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#290773 - 10/05/18 09:16 PM Preparing less
Tjin Offline

Registered: 04/08/02
Posts: 1728
Since it is a bit quiet here; let's have some discussion here.

I have been changing my lifestyle to a far more lean, minimalist and sustainable approach.

Having worked for the emergency services and currently doing training with them I found that more is not always better. More gears also mean more training, more maintenance, more money spend, confusion and dependency. At a certain point it's just a headache; impossible training/work schedules and/or overcrowded incident sites; where everything is blocking everything else.

I'm also an alpinist and do many other outdoor activities, so keeping weight and bulk down is pretty ingrained in that too. More weight and bulks mean slower, more energy spend, more danger, less comfort.

Less stuff, less maintenance, less training, less weight, fewer things to think about, fewer things to care about, more time left to do fun stuff, more freedom to just ditch things and start over. If you are resourceful and able to sustain some discomfort, then you can really do with very few things.

I'm quite surprised by some discussion about certain gear. Let say generators; it adds maintenance (skill, time and parts) and requires a fuel supply (which requires storage containers, stabilizer or frequent rotation). I fully understand if your life depends on power for medical devices, but some people are talking about tv's. Even if it's for the fridge, for people in urban places where power is pretty reliable, I generally don't even see the point in investing in hundreds, if not thousands just to keep the content of the fridge well. It's not an instant full lose. Generally, you have some time to start eating the fridge content and then the freezer part. How much money is actually lost from the fridge compared to the cost and time invested in a generator?

I have been reducing my gear by selling them/giving them away and then slowly getting smaller, lighter and higher quality things. Just the basics, but done right.

I'm reducing my 'regular' food stock, as I had too many things past there use by date by a wide margin. Such a waste, but it doesn't really work well for me as I generally only cook fresh things. Just have freeze-dried food which lasts long and is part of the stock I use for my outdoor trips.

What are you guys thinking of a lean approach to preparedness?

#290774 - 10/05/18 10:07 PM Re: Preparing less [Re: Tjin]
CJK Offline

Registered: 08/14/05
Posts: 546
Loc: FL, USA
To 'answer' the question, restocking a fridge AFTER you've eaten most of the stuff inside....cost us about 350 dollars. It was that low because we had anticipated the storm. There was the second fridge and the chest freezer in the garage. That added to it. We've been through 2 hurricanes that knocked out power for 7 and 4 (or 5-can't remember) days. It was a relatively big deal. No, not life threatening, but it did have a big impact. We have figured out that even just those 2 hurricanes would have off set the cost of the generator. We have weighed the pros and cons and decided to upgrade. Unfortunately not an automatic standby but a power transfer and a large enough generator to handle a few big things.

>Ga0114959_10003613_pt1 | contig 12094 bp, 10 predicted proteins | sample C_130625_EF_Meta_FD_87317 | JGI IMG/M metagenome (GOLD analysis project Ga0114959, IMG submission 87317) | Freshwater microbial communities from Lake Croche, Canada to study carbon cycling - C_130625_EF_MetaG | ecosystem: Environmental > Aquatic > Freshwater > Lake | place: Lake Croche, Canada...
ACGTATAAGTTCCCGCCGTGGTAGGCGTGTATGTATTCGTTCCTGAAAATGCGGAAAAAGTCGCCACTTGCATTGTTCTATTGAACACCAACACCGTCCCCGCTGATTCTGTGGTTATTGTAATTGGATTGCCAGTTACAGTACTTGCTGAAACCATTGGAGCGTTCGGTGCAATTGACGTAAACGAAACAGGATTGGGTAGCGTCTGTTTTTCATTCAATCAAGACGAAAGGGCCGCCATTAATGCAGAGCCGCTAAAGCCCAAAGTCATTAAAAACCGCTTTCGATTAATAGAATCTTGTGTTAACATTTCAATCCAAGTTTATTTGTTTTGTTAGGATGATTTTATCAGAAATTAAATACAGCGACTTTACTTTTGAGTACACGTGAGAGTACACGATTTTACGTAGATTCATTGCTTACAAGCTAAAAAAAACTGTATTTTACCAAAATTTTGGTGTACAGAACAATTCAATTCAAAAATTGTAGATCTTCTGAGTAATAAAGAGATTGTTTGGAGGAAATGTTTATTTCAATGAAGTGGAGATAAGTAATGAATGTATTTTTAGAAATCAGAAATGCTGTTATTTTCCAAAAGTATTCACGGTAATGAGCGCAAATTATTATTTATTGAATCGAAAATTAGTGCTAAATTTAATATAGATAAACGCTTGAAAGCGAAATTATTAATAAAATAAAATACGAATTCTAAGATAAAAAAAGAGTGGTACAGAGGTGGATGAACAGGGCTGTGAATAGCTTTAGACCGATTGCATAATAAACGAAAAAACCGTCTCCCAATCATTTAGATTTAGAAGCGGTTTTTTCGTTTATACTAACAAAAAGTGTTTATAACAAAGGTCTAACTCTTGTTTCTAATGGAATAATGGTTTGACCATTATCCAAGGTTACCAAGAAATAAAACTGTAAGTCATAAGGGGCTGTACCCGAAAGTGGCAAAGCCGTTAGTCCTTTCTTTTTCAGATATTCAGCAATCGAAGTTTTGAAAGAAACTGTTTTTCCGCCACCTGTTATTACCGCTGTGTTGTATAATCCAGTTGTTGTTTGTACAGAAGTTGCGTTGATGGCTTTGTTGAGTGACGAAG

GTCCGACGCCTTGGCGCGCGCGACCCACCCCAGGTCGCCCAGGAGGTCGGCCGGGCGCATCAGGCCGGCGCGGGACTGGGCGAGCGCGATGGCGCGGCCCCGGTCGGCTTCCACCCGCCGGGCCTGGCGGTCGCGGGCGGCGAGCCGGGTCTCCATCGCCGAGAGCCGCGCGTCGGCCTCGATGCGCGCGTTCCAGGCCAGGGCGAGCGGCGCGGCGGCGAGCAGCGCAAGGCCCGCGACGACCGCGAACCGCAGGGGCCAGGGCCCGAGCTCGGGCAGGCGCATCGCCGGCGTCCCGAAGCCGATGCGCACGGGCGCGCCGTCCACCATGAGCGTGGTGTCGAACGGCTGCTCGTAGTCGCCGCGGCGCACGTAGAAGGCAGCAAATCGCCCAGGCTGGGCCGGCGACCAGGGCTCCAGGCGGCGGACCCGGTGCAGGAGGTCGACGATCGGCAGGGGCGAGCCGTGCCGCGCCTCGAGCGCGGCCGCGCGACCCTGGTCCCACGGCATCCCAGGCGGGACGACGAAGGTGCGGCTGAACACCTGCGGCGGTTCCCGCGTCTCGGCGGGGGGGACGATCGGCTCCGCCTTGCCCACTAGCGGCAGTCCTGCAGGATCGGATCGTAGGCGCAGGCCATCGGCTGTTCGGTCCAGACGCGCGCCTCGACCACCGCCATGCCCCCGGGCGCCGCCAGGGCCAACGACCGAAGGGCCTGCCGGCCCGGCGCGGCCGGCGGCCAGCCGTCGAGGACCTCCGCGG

#290776 - 10/06/18 12:29 AM Re: Preparing less [Re: Tjin]
LesSnyder Offline

Registered: 07/11/10
Posts: 1533
Loc: New Port Richey, Fla
just a comment... during the 2004 9 day power outage I was still working, so a 6am wake up was needed for about 1/2 that time...indoor temps were in the mid 80's until almost midnight, and at the time I had only a very small battery powered fan to circulate air...while my old frame house had some "cracker house" construction, it was still very difficult to get restful sleep

for the 5 day outage from the next storm, I had better battery fans, but still used a cooler to hold my perishable foods without a problem

for Irma last year, I had a generator, but had retired so sleep duration was more tolerable, so used it primarily to make ice and charge batteries... still using frozen gallon jugs in my 5/7 day cooler....

I live on the central Gulf Coast of Florida, and a generator makes life easier... a small inverter generator was added to the larger one.... there are multi fuel generators in the $300 range... both of my generators are converted to run off large fuel tanks...I store about 12 gal of gasoline, 5gal kerosene, and 3 25# propane tanks...it just makes life easier... regards